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Celebrating Halloween in an already horrifying year

The spooky holiday can be adjusted in a way that's fun and avoids large gatherings like parties or trick-or-treating


"A pandemic provides both limitations to Halloween activities and opportunities for costume ideas." Illustration published on Friday, Oct. 23, 2020.

Halloween is the one time of year when it’s OK to be scared — it's part of the fun. But in a year where every morning brings new horrors, many of the usual traditions have to be adjusted or outright canceled. 

Usually, I celebrate Halloween with a small group of friends, dressing up if we can, going out to a late-night movie or staying in to watch a scary movie. I spent last Halloween with my roommate watching “The Witch.” Since the next day was a First Friday, we couldn’t make any big plans, as we would be working throughout the night and the rest of the weekend.

This year, my plans haven’t changed much. Working at the Phoenix Art Museum, we’re allowed to dress up in costumes if we work on Halloween or the days around it. Since I didn’t work the last two, I plan on dressing up this time around. 

I feel obligated to dress up as Spider-Man because people have told me countless times I look either like Peter Parker in general, or specifically Tom Holland. I’ll wear an actual Spider-Man mask rather than the face mask. 

To top off the celebration, I plan on watching my favorite Halloween movie: “The Rocky Horror Picture Show.” While it doesn’t often find itself on any top Halloween movie lists, I think it represents some of the other parts of the holiday that get overshadowed by the horror, like adventure, mystery and pleasure. 

And of course, I look forward to the most important part of any Rocky viewing: the call-backs. Viewers can respond to what’s happening on screen either through ad-libbed insults or props connected to the scene. 

For example, when it rains on screen, you put a newspaper over your head, or when the characters make a toast at dinner, you’re meant to bring toast to the theater and throw it at the screen. For me, it gives me the sense of being back in a theater watching it at midnight on Halloween, even if it’s just in my room.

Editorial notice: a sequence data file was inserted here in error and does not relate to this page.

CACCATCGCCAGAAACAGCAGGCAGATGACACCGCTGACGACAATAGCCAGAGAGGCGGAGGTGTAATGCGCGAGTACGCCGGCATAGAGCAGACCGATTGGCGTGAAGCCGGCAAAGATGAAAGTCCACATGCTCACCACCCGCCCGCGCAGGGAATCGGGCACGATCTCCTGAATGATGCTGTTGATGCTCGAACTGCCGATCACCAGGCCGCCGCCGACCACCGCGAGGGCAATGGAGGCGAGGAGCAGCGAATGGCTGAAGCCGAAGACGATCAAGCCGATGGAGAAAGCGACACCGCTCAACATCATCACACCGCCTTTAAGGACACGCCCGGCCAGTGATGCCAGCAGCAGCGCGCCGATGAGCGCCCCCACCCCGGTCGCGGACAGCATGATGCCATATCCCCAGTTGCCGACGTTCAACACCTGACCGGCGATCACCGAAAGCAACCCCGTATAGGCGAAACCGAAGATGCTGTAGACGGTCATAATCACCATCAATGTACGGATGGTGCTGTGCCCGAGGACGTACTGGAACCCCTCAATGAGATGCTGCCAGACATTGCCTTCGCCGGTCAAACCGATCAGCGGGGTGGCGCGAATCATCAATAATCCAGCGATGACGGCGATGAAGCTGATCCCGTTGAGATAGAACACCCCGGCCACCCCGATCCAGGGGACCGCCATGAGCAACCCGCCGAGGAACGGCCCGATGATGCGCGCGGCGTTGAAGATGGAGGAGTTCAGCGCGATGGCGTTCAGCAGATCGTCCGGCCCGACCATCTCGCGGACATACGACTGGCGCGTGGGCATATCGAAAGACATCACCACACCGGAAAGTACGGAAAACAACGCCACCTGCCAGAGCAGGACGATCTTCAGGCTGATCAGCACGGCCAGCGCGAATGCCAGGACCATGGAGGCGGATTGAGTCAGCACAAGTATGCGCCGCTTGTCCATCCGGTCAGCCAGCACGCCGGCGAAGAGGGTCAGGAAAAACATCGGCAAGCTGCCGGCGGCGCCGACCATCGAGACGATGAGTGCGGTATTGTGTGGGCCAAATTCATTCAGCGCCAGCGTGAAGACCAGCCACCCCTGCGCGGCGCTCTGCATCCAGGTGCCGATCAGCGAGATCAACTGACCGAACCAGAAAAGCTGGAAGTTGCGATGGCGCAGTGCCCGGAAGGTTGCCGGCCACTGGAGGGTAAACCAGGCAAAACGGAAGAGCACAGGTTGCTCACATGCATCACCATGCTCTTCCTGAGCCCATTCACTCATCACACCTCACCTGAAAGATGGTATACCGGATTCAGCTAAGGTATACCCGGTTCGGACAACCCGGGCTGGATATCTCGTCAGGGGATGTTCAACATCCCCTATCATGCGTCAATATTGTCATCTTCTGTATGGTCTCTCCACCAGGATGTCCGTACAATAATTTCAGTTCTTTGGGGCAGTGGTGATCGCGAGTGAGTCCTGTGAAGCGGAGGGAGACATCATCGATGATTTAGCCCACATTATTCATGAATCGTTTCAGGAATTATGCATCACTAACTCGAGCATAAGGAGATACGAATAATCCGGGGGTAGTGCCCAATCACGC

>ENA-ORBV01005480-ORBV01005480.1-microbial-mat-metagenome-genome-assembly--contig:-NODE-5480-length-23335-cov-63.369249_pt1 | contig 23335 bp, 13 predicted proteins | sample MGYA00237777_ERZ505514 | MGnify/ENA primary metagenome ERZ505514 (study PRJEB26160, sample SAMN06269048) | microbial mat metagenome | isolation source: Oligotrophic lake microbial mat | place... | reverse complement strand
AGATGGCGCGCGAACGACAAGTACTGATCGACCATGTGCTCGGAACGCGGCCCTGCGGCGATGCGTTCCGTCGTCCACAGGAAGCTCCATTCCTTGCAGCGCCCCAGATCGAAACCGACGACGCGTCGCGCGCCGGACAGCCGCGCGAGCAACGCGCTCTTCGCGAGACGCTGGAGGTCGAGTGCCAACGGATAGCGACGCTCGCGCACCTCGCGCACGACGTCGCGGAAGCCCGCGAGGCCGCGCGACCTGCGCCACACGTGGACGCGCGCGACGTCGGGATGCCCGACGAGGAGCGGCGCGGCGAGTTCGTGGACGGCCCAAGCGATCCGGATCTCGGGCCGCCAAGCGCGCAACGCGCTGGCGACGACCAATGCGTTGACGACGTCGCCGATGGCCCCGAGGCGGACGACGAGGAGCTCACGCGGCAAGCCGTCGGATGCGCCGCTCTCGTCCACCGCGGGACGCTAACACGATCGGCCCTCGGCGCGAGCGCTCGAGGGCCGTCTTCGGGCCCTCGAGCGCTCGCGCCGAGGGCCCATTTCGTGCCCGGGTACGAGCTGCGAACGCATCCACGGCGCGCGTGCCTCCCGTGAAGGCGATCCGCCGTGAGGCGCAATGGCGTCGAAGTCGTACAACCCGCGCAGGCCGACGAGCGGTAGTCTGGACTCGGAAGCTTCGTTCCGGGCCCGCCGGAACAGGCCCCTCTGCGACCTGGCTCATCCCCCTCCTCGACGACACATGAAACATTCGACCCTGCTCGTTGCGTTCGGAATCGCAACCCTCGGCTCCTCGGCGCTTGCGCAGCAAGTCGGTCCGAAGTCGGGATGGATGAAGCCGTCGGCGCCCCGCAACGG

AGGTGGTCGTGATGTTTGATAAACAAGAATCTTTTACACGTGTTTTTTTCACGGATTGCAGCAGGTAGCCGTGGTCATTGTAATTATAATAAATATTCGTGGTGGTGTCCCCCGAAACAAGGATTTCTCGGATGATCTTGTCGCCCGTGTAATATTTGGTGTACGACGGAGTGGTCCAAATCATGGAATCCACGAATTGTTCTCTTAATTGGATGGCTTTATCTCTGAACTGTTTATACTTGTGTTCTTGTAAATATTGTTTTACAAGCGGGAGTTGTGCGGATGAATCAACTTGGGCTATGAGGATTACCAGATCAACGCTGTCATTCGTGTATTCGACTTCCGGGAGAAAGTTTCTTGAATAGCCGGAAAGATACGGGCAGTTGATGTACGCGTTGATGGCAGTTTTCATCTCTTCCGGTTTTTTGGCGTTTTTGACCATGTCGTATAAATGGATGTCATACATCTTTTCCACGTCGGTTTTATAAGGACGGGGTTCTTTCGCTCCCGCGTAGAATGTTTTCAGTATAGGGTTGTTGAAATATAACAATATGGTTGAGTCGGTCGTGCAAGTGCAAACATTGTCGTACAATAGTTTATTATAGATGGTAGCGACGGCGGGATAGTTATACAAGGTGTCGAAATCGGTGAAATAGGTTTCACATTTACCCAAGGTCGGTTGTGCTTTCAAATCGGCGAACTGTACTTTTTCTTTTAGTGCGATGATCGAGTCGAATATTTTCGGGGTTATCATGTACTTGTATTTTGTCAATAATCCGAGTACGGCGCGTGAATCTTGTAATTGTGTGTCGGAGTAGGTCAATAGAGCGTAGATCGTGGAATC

Manny Alemany, an ASU junior studying criminology and criminal justice, said this year will be completely different from how he spent Halloween in the past. 

“The biggest difference with celebrating is you can only do stuff with people you already know, there’s no going to a party with tons of people you don’t know who they are or who else they’ve been with,” Alemany said. 

He said he plans to hang out with a small group of friends. That way, he knows he isn’t exposing himself to strangers, and he can just enjoy a nice night with some friends. 

Living in Taylor Place on the Downtown Phoenix campus, Alemany said he isn’t too worried about any super-spreader events because students can only have one guest from the same residence hall visiting at a time. 

The biggest thing Alemany misses from a usual Halloween is meeting new people, especially those from Tempe that he said he "wouldn't get to meet otherwise." 

Emma Murphy, a sophomore studying digital culture with an emphasis on music, lives in an apartment near the Tempe campus and hopes to put up decorations, wear costumes and watch scary movies with her roommates and close friends from the same building while being safe. 

“Halloween is my favorite holiday, I’m definitely going to celebrate,” Murphy said. “I’m going to dress up as Shaggy and buy a Scooby-Doo doll to top it off.”

Murphy said her favorite movie genre is horror so staying in this year to watch "The Silence of the Lambs" feels like a suitable replacement. 

She said she has seen a lot of partying going on throughout her apartment building even "without any major holidays this semester,” and she worries about how many people will dismiss guidelines to go to parties throughout Halloween weekend. 

Murphy said she wishes she could go to a party like usual this year and be around many people again. 

“Seeing everyone’s costumes is a big part of it, and it’s so fun to do group costumes, I wanted my friends to dress up as the rest of the Mystery Gang with me,” Murphy said. 

While usually associated with activities that should be unthinkable in a pandemic, Halloween is also one of the holidays best suited for such a dramatic adjustment. Unlike Thanksgiving dinner, trick-or-treating or partying isn’t the core of the holiday — it is just a way to celebrate. 

The spirit of Halloween is more personal than that. For one person, it could be the horror side and for another, it could be campy. But for both, it's just what they think is fun and safe. And some regulated fun is definitely something we all need more of right now. 

Reach the reporter at and follow @RyanKnappenber3 on Twitter. 

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